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Sarah Dazley - Murder
1843

Sarah Dazley - Extract 1 from Newspaper Report on the Inquest - First suspicions

Bedfordshire Mercury and Huntingdon Express 1 April 1843

“A female Bluebeard”
At the village of Wrestlingworth, Bedfordshire, a rustic labourer was charmed by a young widow, Sarah Dazley, aged about 28 years possessing an attractive appearance. He had resolved on making her his wife, and towards which he proceeded so far as to have their banns of marriage published at the village churches once, when he forbade the marriage of his intended with himself….

On an opportunity presenting itself for remonstrating with Waldock against his marrying the suspected woman, his companion said to him, "Surely you are not going to marry that she-devil who has already murdered two husbands and a child." The remark had its effect, and determined the lucky Waldock to break off the match. …

He accordingly waited on the Pastor (vicar) , and acquainted him of his determination (told him about his decision). The circumstances became the gossip of the village, and reached the ears of the policeman, Forester, who on gathering what he could of them, went to the learned Chairman of the Quarter Sessions, Francis Pym Esq., with all the information he had received.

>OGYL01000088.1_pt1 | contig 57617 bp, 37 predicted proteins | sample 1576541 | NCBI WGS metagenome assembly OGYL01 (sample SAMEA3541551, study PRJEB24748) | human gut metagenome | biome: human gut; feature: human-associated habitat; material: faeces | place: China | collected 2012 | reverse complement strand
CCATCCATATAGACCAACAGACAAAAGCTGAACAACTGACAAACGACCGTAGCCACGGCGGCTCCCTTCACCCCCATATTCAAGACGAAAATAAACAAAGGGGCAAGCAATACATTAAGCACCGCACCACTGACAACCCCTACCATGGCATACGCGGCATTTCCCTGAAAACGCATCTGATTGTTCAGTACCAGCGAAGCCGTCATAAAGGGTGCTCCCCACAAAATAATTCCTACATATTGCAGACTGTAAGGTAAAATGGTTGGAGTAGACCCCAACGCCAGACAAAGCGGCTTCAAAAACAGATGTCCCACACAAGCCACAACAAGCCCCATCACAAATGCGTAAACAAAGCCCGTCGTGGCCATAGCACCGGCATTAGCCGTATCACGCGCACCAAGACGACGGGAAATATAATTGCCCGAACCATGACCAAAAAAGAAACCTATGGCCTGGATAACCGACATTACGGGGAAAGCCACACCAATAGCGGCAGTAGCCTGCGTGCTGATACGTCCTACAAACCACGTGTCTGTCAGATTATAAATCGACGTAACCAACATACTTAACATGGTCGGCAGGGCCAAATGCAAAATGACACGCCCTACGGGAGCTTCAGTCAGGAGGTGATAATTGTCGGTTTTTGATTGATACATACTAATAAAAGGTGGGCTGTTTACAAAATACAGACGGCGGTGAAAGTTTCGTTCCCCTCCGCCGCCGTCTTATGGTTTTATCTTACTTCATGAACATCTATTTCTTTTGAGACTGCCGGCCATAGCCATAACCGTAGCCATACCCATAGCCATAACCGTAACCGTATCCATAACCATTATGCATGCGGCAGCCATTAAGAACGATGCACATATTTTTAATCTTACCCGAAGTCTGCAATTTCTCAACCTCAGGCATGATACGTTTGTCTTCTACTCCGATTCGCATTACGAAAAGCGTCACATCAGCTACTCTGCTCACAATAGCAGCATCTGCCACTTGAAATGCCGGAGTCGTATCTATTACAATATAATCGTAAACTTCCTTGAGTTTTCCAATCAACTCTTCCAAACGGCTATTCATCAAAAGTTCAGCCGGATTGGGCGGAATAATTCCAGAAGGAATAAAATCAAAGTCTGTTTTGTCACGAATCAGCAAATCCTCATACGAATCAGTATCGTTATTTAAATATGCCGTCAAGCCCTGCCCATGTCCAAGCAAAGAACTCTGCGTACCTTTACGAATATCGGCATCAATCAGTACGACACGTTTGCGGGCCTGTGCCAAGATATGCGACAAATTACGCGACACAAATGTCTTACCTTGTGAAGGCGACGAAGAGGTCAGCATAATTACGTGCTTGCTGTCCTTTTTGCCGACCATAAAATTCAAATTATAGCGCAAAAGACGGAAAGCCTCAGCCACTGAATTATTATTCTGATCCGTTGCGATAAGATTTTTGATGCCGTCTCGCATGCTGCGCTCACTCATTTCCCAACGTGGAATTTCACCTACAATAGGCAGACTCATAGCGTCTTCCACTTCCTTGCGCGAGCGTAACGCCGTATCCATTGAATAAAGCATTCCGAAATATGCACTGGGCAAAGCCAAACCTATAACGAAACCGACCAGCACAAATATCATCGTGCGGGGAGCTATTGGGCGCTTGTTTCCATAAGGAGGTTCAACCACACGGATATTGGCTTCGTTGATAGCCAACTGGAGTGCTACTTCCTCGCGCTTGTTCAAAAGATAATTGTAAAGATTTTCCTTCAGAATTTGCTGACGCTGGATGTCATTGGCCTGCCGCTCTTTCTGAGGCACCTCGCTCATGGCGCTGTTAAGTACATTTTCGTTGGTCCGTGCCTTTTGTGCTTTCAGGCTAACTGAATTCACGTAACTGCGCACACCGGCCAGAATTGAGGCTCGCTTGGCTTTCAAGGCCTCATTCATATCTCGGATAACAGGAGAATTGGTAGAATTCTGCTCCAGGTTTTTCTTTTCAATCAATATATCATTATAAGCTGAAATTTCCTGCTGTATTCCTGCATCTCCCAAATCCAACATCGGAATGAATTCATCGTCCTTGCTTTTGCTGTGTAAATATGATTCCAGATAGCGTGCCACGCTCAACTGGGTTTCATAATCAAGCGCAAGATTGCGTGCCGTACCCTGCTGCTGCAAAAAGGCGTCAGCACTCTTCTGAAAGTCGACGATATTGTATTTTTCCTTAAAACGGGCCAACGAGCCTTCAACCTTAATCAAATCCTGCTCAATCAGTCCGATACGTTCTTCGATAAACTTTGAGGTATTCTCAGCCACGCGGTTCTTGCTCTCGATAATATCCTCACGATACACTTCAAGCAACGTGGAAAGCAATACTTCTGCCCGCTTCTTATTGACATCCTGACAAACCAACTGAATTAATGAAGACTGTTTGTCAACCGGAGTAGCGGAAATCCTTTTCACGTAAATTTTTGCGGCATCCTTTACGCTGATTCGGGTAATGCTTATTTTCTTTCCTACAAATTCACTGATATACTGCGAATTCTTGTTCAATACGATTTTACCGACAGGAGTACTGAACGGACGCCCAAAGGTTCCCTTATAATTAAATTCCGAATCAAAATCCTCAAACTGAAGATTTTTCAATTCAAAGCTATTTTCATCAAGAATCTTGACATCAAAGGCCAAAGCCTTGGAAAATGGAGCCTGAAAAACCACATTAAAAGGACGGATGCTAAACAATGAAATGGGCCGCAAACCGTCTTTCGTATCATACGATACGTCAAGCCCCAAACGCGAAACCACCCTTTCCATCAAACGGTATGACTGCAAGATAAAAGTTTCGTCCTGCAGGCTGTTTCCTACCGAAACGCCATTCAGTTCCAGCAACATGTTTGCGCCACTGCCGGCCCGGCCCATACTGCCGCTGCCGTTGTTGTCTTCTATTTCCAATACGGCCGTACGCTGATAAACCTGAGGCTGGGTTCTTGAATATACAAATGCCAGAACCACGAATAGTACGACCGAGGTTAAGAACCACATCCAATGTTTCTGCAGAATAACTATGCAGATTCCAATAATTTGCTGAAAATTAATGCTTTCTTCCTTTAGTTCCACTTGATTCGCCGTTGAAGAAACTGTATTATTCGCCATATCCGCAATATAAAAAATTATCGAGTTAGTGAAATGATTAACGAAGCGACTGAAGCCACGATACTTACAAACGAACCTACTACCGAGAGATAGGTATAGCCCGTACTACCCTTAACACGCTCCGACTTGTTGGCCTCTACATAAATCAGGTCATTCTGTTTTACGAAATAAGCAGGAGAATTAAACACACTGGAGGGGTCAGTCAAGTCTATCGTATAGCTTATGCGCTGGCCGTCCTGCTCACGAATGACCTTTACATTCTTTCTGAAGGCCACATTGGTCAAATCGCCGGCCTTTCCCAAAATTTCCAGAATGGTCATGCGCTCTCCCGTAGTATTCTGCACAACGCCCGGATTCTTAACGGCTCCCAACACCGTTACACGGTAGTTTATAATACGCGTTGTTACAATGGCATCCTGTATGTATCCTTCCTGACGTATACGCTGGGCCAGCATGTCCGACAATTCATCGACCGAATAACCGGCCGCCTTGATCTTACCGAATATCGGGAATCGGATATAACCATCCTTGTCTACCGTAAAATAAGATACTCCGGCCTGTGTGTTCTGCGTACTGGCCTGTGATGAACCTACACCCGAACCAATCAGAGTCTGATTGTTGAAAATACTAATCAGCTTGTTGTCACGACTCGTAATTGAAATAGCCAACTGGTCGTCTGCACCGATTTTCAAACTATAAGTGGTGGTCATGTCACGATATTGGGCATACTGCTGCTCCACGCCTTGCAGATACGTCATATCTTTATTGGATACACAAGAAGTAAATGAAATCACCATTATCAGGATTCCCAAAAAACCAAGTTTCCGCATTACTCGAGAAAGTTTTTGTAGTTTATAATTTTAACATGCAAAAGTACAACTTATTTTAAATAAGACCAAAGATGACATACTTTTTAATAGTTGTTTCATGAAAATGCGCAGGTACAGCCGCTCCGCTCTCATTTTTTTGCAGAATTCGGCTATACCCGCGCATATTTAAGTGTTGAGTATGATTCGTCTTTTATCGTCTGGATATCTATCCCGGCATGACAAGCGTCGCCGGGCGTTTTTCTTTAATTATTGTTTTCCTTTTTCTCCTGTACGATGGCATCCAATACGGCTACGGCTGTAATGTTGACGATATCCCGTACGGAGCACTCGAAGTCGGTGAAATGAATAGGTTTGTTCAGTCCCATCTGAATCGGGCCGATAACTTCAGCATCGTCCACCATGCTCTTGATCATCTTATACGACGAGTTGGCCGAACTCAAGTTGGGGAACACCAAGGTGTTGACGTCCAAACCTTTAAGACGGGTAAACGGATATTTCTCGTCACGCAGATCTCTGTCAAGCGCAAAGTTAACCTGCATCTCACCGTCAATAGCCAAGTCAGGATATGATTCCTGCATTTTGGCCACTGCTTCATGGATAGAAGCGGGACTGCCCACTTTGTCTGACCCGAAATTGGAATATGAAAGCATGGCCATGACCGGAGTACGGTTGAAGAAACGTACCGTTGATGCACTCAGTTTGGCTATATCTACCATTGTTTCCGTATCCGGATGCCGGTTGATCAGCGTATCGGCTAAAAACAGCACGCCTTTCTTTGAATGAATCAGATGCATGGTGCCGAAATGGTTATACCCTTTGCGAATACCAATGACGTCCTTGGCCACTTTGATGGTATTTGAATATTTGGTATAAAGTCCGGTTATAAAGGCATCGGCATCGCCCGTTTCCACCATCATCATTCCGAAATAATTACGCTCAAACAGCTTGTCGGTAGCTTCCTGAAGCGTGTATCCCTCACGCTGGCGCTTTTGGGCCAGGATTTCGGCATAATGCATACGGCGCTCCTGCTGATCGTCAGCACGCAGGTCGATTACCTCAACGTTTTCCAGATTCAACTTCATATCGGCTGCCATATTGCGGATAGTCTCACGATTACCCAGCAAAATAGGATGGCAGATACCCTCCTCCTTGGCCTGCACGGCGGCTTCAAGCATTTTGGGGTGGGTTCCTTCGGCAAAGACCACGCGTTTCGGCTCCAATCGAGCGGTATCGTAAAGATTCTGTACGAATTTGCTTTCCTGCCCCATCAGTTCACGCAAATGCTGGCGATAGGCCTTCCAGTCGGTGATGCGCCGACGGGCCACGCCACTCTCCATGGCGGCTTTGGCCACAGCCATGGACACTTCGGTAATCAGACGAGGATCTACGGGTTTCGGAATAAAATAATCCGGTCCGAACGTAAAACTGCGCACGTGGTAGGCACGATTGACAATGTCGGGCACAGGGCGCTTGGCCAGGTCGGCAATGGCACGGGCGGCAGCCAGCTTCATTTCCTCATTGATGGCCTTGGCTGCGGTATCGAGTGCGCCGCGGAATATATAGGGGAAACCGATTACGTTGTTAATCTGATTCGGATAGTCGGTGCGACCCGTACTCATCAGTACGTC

This intelligent magistrate communicated with the clergyman of the parish, the Reverend Mr Twist, on the information the policeman had given.

Mr Pym soon satisfied his mind of the necessity of further inquiry into the circumstances, and personally requested the coroner of the county, Ezra Eagles, Esq. to hold an inquest on the body of the second husband, William Dazley, which the Coroner issued a summons for, to be held on Monday the 20th ult. (last month), and ordered the body to be disinterred (dug up).

In the meantime, the widow, Sarah Dazley, absconded (ran away) from her home on the Wednesday before the inquest was to be held at Wrestlingworth, and was traced on the road towards London, in company with a paramour (lover), Samuel Stepping.

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